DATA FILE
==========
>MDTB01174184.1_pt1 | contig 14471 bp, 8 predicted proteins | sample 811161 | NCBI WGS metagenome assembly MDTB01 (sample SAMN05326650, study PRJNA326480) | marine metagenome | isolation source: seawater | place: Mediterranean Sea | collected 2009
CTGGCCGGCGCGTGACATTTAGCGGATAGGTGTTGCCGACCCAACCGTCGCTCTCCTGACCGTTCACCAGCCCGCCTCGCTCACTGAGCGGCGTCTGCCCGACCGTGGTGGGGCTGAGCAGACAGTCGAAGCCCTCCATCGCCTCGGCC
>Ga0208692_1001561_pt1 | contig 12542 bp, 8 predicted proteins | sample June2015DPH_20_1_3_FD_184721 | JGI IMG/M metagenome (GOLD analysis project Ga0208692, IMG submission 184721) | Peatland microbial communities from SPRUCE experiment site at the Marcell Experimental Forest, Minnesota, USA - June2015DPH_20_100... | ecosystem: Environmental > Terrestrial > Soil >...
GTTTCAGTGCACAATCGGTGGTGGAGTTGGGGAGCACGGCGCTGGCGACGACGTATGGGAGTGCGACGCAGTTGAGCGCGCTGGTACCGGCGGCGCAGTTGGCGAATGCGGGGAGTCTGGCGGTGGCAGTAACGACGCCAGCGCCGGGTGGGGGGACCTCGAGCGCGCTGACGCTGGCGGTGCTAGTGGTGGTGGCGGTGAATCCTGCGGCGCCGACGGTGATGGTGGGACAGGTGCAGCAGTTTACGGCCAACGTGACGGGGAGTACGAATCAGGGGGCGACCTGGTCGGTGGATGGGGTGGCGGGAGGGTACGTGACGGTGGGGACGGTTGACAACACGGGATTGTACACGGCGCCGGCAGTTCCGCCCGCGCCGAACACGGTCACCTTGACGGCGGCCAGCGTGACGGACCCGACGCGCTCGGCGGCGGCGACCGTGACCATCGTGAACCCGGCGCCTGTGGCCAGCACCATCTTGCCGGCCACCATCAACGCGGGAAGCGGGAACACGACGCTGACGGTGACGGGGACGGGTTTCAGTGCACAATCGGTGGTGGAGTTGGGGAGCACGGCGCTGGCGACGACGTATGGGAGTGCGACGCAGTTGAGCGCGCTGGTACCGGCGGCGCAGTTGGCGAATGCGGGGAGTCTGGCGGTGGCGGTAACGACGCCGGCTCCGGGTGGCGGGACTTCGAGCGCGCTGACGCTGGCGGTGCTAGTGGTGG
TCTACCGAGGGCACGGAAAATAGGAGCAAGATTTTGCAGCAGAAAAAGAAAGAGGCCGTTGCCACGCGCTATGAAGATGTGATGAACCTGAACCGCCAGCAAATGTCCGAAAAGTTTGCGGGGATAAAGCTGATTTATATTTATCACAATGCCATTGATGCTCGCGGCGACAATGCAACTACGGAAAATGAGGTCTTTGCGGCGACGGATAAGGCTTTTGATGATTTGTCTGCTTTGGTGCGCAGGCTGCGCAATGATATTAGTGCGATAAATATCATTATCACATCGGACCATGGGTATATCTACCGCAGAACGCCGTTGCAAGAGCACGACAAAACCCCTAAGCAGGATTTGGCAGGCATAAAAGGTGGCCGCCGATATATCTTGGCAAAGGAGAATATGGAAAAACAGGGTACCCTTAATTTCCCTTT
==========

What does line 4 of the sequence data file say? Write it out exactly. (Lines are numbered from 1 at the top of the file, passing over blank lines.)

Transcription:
GTTTCAGTGCACAATCGGTGGTGGAGTTGGGGAGCACGGCGCTGGCGACGACGTATGGGAGTGCGACGCAGTTGAGCGCGCTGGTACCGGCGGCGCAGTTGGCGAATGCGGGGAGTCTGGCGGTGGCAGTAACGACGCCAGCGCCGGGTGGGGGGACCTCGAGCGCGCTGACGCTGGCGGTGCTAGTGGTGGTGGCGGTGAATCCTGCGGCGCCGACGGTGATGGTGGGACAGGTGCAGCAGTTTACGGCCAACGTGACGGGGAGTACGAATCAGGGGGCGACCTGGTCGGTGGATGGGGTGGCGGGAGGGTACGTGACGGTGGGGACGGTTGACAACACGGGATTGTACACGGCGCCGGCAGTTCCGCCCGCGCCGAACACGGTCACCTTGACGGCGGCCAGCGTGACGGACCCGACGCGCTCGGCGGCGGCGACCGTGACCATCGTGAACCCGGCGCCTGTGGCCAGCACCATCTTGCCGGCCACCATCAACGCGGGAAGCGGGAACACGACGCTGACGGTGACGGGGACGGGTTTCAGTGCACAATCGGTGGTGGAGTTGGGGAGCACGGCGCTGGCGACGACGTATGGGAGTGCGACGCAGTTGAGCGCGCTGGTACCGGCGGCGCAGTTGGCGAATGCGGGGAGTCTGGCGGTGGCGGTAACGACGCCGGCTCCGGGTGGCGGGACTTCGAGCGCGCTGACGCTGGCGGTGCTAGTGGTGG